AFL-CIO to push ‘Bring Jobs Home Act’

by The City Wire staff ([email protected]) 75 views 

Labor unions formed in the United States during the 1870s. Close to 150 years later, the Democratic Party has been credited as the political party that champions their cause.

But for Alan Hughes, Arkansas AFL-CIO President, much of the blame for recent union-based job loss now rests with one of the Democrats’ most respected leaders.

“President (Bill) Clinton started this mess. He did NAFTA and pushed that on us, and since then, every trade agreement that has come up has not protected workers in the U.S.,” Hughes said.

“And why haven’t Congressmen and Senators straightened out some of these trade agreements for the good of union and non-union workers? We’ve tried to get them to,” Hughes said, adding that “Congress has been on the wrong side of making sure our trade agreements benefit our workers,” and that “labor has been going for years trying to get things corrected.”

Now with the Bring Jobs Home Act (S. 2884/H.R. 5542), Hughes is encouraged there is finally legislation “with some teeth to it.”

Hughes has invited the media and political candidates, such as U.S. Rep. Mike Ross, D-Prescott, U.S. Rep. Steve Womack, R-Rogers, and U.S. Sen. John Boozman, R-Ark., to attend a press conference supporting the legislation at the United Steelworkers Hall in Fort Smith at 10 a.m. Saturday (July 7).

Ross will not attend. Womack, Boozman, and others, have not confirmed.

Ross said he was “committed to American manufacturing and helping to keep and create more jobs here at home,” but that he was “still reviewing this legislation,” noting that he is working on “a legislative effort in Congress called 'Make it America,' where we focus on making more products in America, stop the shipping of our jobs overseas and start creating more private-sector jobs here at home.”

The Members of Congress are “invited to speak in support of the legislation,” which seeks to give tax incentives for companies that return employment to the United States, while removing tax breaks that enable corporations to move jobs “across the border and overseas,” Hughes said.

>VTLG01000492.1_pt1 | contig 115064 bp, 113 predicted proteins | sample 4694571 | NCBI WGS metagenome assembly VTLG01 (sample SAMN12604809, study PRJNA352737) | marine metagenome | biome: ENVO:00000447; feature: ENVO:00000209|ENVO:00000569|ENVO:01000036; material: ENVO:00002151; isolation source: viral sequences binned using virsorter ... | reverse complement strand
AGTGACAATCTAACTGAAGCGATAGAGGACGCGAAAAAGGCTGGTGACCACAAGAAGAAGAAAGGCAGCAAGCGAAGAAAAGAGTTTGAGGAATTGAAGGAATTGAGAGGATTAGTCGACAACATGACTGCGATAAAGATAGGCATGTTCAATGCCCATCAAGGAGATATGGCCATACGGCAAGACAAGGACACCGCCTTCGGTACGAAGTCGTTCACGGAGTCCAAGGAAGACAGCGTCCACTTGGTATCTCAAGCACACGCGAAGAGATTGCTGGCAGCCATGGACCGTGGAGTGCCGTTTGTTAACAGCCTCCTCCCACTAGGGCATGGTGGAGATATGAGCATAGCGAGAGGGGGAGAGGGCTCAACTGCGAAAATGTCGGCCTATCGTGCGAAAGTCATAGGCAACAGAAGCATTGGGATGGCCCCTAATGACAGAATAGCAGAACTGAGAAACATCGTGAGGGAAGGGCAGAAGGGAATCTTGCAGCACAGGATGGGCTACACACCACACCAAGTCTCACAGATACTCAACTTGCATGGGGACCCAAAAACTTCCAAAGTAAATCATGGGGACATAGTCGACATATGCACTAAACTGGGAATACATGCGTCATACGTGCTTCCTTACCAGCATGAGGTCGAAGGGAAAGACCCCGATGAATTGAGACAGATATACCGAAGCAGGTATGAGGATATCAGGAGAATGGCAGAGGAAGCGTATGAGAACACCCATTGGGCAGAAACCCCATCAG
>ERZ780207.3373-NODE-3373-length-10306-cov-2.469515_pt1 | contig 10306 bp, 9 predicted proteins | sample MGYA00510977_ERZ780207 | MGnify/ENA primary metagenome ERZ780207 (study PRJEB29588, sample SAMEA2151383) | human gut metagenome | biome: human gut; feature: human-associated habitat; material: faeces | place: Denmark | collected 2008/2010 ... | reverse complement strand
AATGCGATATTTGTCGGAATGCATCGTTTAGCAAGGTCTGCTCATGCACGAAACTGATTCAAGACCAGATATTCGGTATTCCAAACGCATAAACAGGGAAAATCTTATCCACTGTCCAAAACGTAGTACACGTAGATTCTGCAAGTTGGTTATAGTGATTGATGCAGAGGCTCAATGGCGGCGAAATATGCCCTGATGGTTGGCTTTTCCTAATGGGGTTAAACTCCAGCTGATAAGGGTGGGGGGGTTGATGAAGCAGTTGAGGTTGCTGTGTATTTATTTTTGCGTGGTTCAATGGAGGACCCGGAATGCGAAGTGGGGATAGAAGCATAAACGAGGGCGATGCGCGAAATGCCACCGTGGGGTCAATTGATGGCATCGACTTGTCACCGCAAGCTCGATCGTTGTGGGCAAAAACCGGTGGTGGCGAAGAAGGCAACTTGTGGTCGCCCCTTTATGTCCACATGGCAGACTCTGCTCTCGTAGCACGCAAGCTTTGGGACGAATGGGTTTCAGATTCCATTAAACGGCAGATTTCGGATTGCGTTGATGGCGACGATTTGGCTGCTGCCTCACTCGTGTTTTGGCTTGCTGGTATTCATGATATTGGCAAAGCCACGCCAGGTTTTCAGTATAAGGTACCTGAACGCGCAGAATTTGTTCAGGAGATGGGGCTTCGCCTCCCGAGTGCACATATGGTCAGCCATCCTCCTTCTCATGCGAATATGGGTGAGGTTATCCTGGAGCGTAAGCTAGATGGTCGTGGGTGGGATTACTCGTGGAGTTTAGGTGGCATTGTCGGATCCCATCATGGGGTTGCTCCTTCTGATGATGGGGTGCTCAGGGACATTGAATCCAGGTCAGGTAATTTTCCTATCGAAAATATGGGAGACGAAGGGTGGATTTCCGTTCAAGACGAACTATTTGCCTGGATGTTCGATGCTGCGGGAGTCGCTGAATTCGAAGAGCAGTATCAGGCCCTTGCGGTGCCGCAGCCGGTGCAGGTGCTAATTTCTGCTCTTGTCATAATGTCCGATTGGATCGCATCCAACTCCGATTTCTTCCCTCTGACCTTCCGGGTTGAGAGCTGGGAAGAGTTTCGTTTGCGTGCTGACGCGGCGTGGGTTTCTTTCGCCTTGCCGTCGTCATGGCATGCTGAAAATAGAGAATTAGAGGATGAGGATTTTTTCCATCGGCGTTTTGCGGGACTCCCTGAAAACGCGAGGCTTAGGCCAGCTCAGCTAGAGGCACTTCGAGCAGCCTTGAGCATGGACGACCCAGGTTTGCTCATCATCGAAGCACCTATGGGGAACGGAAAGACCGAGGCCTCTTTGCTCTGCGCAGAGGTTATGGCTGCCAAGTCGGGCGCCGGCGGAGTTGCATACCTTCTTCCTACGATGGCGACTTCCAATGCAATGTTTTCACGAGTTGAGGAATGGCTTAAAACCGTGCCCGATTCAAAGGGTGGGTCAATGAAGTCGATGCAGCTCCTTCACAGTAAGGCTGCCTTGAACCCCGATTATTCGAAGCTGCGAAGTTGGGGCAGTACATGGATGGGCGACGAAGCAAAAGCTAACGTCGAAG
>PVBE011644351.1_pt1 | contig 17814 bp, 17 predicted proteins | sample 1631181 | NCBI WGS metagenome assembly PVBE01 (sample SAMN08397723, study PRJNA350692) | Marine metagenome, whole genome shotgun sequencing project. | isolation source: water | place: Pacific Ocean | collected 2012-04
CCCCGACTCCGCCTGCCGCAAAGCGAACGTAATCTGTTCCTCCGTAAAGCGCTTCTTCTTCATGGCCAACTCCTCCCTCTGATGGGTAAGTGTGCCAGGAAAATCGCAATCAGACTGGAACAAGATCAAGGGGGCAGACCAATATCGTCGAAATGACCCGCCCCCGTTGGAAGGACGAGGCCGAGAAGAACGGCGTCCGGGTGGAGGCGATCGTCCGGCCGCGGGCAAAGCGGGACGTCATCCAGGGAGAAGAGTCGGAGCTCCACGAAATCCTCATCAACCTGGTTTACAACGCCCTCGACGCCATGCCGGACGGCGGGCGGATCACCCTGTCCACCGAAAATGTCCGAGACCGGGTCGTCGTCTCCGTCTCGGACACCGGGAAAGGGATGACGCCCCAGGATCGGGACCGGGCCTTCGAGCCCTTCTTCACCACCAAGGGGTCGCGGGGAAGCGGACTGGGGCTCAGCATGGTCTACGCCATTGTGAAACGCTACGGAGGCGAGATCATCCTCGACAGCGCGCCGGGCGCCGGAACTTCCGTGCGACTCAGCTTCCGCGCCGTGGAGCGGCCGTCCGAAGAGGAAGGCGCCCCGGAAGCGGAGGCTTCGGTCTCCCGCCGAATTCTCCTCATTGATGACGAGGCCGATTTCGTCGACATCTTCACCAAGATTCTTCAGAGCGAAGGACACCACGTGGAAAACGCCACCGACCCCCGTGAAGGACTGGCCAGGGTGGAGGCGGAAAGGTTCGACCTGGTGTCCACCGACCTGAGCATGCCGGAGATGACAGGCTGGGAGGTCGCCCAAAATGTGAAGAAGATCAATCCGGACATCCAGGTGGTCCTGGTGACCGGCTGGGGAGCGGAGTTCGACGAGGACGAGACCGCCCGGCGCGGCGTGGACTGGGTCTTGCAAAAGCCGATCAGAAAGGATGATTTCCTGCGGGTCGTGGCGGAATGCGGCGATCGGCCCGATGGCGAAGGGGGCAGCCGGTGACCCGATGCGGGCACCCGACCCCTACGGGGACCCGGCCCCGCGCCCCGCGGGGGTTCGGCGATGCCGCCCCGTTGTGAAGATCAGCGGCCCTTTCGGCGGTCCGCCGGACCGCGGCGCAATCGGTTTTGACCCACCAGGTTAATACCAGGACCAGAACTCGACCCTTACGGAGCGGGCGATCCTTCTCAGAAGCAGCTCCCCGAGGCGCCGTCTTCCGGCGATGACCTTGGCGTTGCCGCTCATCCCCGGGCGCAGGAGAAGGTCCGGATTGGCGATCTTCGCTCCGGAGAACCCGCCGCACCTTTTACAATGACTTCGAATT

“We (AFL-CIO) thought Fort Smith would be the perfect place to hold the press conference with Whirlpool closing and Rheem cutting back. People are looking at this now because the price of labor is going up in other countries, and this is a chance to help our economy, so that we’re all winners.”

Hughes was asked about Fort Smith residents, in particular ex-Whirlpool employees, who feel the union let them down.

“Those are people disappointed all the way around, but they’ve got to understand, this is because the company took advantage of a situation to manipulate the system and make more profit on the product,” Hughes explained. “But who’s going to buy that stuff if we don’t have jobs over here? We can’t all flip hamburgers. I understand the argument that ‘we got to make it cheaper and lower the cost,’ but I have not seen the price of iceboxes or freezers get any cheaper, have you? The prices cost the same, but the companies just pocket the extra money. Meanwhile, there is less being bought, and our economy is going to shit in a hand basket.”

But if companies are growing spoiled to larger profits and to the mobility that comes with moving operations to countries, where they will enjoy less overall costs, how do you “sell” them on the United States again?

“First, we’ve got to find a better way to get the public more on board. A lot of people don’t realize something till it happens, and for years, the politicians kept saying, ‘It’s gonna get better, it’s gonna turn around.’ But it hasn’t. Giving more tax breaks and incentives for companies to come back, while closing the rewards for companies taking advantage of the system, is a start.”

Hughes continued: “Take Whirlpool: the equipment is still in there. If there’s a chance for something to be passed, and give a better tax break to bring those jobs back, we want to take it. We’ve got to have American jobs to help keep this economy going, and we believe the Senate and the House versions of these bills do that,” Hughes said.